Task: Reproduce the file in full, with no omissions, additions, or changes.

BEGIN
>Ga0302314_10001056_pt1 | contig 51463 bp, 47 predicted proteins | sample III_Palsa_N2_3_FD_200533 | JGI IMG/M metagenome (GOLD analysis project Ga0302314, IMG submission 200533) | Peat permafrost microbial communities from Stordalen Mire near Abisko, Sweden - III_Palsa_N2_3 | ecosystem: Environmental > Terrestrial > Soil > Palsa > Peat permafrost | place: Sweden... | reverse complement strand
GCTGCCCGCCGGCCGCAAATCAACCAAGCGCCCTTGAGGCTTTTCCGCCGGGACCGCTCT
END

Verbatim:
>Ga0302314_10001056_pt1 | contig 51463 bp, 47 predicted proteins | sample III_Palsa_N2_3_FD_200533 | JGI IMG/M metagenome (GOLD analysis project Ga0302314, IMG submission 200533) | Peat permafrost microbial communities from Stordalen Mire near Abisko, Sweden - III_Palsa_N2_3 | ecosystem: Environmental > Terrestrial > Soil > Palsa > Peat permafrost | place: Sweden... | reverse complement strand
GCTGCCCGCCGGCCGCAAATCAACCAAGCGCCCTTGAGGCTTTTCCGCCGGGACCGCTCT